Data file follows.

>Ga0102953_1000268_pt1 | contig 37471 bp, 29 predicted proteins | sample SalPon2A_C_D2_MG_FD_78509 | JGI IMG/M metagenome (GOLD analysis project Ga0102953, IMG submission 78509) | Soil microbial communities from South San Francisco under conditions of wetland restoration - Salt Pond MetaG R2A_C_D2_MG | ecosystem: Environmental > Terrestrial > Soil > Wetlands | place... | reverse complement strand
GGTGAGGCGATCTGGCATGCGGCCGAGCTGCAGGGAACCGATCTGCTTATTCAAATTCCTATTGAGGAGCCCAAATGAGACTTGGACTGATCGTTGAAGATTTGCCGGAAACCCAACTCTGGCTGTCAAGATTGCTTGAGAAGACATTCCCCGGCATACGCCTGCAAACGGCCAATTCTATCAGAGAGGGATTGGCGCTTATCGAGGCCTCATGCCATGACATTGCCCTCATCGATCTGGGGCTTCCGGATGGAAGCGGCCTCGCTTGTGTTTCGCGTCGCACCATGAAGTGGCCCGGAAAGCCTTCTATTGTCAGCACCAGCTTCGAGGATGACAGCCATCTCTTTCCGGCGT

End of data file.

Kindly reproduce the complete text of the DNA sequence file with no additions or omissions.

>Ga0102953_1000268_pt1 | contig 37471 bp, 29 predicted proteins | sample SalPon2A_C_D2_MG_FD_78509 | JGI IMG/M metagenome (GOLD analysis project Ga0102953, IMG submission 78509) | Soil microbial communities from South San Francisco under conditions of wetland restoration - Salt Pond MetaG R2A_C_D2_MG | ecosystem: Environmental > Terrestrial > Soil > Wetlands | place... | reverse complement strand
GGTGAGGCGATCTGGCATGCGGCCGAGCTGCAGGGAACCGATCTGCTTATTCAAATTCCTATTGAGGAGCCCAAATGAGACTTGGACTGATCGTTGAAGATTTGCCGGAAACCCAACTCTGGCTGTCAAGATTGCTTGAGAAGACATTCCCCGGCATACGCCTGCAAACGGCCAATTCTATCAGAGAGGGATTGGCGCTTATCGAGGCCTCATGCCATGACATTGCCCTCATCGATCTGGGGCTTCCGGATGGAAGCGGCCTCGCTTGTGTTTCGCGTCGCACCATGAAGTGGCCCGGAAAGCCTTCTATTGTCAGCACCAGCTTCGAGGATGACAGCCATCTCTTTCCGGCGT